Newsletter Articles

Words Of The Latter Rain

Volume 3, Issue 12, December 2010


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Ken Nix

Monday, 12/27/2010

The Trees of The Field

by Marcia Smeenk


Wonderful are the ways of the Mighty Ones of heaven.  Their mercy has no end.  They love all of their creation.   Besides man and the creatures of the earth, trees and plants are special to them for they also contain light.  The trees of the field are mentioned in scripture in various places but perhaps the most noted is in Isaiah 55:12  For ye shall go out with joy, and be led forth with peace: the mountains and the hills shall break forth before you into singing, and all the trees of the field shall clap their hands.   The trees of the field may be tall and graceful, bending their arms upward toward the light of heaven in praise.  This scripture refers to a future time of rejoicing but we can learn much now from the beautiful trees we see.


Trees generally are strong and resilient.  Lofty breezes provide the motion necessary to strengthen them.  But when adversity comes in the form of wind, rain, snow and ice, a burden is placed upon those graceful limbs and tender branches.  The strong tree will stand firm and continue to lift its arms in praise.  But the weaker tree, the young tree, and the sapling, cannot bear the burden and may succumb to the storm.  The strong tree may at times temporarily show signs of stress and its limbs may become bowed under the weight of the snow, ice or by the wind.  But after the storm is over, its branches bounce back and resume their upright positions.


In the citrus fruit growing states, freezing temperatures alone may be devastating to many trees. Precautionary measures are frequently taken when adverse conditions are forecast to minimize the damage to the trees and to the fruit.  As the temperature lowers, damage not only occurs to the fruit, but spreads to the leaves, twigs and eventually to the large branches.  To counter the effects of freezing temperatures, a variety of cold protection methods have been employed over the years such as heaters, wind machines, fog generators, over-tree and under-tree sprinkler irrigation; what is important is that great care is given to protect the tree and the fruit.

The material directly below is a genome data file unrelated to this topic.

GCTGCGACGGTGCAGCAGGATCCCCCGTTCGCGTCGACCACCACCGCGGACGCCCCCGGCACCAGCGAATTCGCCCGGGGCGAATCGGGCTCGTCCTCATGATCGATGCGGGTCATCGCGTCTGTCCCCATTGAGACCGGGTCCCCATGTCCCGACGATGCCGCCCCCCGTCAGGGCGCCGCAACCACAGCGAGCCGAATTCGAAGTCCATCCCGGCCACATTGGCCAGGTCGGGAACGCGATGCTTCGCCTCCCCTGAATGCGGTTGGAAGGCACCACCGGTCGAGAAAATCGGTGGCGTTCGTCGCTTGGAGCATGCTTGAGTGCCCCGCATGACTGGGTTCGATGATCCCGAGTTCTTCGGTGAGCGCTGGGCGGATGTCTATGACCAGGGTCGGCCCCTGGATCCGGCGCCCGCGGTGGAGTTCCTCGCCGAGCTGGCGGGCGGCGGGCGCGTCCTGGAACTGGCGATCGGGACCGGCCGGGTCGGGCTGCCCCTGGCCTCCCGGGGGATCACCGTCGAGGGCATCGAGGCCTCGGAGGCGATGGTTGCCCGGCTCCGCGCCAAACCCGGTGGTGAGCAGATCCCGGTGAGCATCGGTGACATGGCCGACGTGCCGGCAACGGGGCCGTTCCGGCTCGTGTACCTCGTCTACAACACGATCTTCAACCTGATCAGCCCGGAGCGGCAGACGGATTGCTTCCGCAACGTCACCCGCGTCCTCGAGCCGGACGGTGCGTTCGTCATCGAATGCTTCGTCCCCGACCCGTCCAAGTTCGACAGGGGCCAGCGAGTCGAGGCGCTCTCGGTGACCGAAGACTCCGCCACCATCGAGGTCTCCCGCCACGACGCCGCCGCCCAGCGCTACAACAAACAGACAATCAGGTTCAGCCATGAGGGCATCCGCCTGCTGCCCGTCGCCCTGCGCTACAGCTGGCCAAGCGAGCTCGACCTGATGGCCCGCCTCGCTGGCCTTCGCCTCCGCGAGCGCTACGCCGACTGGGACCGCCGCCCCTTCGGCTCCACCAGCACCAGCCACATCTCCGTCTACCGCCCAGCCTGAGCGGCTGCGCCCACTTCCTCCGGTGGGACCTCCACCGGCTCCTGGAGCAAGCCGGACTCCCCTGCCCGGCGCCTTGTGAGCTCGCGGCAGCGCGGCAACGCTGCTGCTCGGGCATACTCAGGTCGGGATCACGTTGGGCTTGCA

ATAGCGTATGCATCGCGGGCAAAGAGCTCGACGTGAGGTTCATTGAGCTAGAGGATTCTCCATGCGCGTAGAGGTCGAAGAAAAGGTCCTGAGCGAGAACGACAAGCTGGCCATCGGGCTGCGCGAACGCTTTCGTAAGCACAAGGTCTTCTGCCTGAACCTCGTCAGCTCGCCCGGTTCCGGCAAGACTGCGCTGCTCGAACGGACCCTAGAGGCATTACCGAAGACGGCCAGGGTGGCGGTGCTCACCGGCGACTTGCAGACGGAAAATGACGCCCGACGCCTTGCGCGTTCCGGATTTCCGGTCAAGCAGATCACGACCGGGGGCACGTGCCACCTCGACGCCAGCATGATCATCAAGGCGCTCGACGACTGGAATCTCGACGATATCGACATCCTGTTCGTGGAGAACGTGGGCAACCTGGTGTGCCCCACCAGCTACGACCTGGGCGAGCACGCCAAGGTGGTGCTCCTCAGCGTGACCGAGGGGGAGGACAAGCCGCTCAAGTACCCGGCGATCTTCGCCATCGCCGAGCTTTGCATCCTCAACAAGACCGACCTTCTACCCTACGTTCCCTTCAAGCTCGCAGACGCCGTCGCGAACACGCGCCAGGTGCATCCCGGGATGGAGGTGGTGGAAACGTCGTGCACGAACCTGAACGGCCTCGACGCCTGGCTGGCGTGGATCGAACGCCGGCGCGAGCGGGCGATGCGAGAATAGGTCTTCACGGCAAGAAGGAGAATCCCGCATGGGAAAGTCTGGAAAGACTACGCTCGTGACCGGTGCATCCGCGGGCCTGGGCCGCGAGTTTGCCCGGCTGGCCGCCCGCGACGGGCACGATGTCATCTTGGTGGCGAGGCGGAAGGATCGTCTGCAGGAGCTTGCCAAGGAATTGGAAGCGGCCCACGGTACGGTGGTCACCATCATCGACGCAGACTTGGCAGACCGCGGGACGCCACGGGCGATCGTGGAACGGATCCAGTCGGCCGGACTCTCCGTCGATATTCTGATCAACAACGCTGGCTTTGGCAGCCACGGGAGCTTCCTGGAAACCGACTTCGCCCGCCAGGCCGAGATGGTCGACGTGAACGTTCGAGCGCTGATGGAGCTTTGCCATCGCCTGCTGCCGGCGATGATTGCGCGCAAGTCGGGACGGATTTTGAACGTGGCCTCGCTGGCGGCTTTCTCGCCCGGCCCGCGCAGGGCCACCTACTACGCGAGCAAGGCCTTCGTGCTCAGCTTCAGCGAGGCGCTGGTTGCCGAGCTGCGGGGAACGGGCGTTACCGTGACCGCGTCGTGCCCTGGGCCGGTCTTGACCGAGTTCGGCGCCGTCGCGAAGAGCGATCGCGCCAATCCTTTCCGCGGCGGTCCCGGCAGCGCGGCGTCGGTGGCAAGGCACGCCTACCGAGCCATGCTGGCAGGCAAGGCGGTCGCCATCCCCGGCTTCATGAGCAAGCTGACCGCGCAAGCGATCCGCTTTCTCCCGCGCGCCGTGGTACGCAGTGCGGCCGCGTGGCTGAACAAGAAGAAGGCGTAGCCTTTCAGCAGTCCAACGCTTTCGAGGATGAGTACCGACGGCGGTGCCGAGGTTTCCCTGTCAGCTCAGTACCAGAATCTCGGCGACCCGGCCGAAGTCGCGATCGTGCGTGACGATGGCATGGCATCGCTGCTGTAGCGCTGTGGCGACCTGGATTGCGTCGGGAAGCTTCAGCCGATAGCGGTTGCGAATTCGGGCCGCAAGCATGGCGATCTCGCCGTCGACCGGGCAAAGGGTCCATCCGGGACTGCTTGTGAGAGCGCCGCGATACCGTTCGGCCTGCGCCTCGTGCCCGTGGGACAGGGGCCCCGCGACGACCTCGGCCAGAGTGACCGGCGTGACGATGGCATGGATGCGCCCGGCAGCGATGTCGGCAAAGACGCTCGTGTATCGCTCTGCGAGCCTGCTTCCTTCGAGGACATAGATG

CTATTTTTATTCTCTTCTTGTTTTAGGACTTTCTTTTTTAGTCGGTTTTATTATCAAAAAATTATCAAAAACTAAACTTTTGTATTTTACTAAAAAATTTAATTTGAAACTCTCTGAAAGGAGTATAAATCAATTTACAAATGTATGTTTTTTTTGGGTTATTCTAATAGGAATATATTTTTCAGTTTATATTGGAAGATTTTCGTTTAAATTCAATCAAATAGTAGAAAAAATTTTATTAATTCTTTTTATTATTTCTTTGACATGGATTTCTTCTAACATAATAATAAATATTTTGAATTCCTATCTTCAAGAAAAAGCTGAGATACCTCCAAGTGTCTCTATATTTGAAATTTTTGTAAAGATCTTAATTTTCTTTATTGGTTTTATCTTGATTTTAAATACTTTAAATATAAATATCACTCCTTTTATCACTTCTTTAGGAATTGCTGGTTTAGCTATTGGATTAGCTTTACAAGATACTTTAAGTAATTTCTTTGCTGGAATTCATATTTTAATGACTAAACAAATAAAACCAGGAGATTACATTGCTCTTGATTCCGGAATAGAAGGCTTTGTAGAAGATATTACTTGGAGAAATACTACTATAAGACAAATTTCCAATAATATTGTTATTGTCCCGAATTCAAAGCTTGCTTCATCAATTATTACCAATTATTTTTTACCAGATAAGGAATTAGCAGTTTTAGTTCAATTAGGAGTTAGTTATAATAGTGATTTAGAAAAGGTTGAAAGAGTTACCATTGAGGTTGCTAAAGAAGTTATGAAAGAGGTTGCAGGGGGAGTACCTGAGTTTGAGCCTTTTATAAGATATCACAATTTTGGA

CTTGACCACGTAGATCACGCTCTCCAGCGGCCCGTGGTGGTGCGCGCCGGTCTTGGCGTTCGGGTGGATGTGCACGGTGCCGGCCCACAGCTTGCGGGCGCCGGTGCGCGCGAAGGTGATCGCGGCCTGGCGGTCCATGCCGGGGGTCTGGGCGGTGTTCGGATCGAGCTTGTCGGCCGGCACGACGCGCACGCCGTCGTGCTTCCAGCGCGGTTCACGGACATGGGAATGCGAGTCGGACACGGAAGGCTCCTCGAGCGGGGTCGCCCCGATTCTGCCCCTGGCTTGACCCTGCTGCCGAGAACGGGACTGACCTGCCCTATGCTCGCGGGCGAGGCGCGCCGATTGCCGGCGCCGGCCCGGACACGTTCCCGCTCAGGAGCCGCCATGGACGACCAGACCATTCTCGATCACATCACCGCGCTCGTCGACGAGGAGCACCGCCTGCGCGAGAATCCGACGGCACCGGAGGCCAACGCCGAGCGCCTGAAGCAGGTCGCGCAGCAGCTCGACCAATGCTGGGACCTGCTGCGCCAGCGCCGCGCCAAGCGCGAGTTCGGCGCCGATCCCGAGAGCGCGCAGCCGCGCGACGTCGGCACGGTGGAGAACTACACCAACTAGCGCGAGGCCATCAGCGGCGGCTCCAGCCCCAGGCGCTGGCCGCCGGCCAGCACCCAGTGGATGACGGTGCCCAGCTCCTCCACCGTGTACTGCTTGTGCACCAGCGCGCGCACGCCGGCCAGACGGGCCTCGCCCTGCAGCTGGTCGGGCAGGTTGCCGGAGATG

But well before the storm comes, measures are taken to ensure that the trees and fruit will be profitable.  It begins with the selection of the site, the soil type, variety selection, nutrition, and ground management.  Placement of canopy trees among the fruit trees and the timing of pruning can also protect the trees.  Trees need adequate watering, mulching, inspecting for disease and pests, support and pruning for proper growth.


 We should seek to nurture and maintain each new delicate life that joins us to worship, to help it to grow into a strong and fruitful tree.  Providing the proper soil, water and nourishment it needs ensures that when the storm comes, its limbs will remain strong and upright.  But at times when extra support is needed, we should be prepared to hold those limbs in place.  We are constantly told that light gives power to light.    Remember the example of Moses when the Israelites were engaged in a battle with the Amalekites (Exodus 17:8-13).  It took two men to support Moses’ hands to ensure that the victory was won.


 Picture the trees rejoicing as you sing your songs of praise and worship and be ever aware of traces of tears of those around you who may be quietly bearing the burdens of a storm.  The apostle Paul tells us in Galatians 6:9,  And let us not be weary in well doing: for in due season we shall reap, if we faint not.  But be ever looking forward to the day when the mountains and the hills will break forth into singing and all the trees of the field will clap their hands and all sorrow and burdens will be washed away.



















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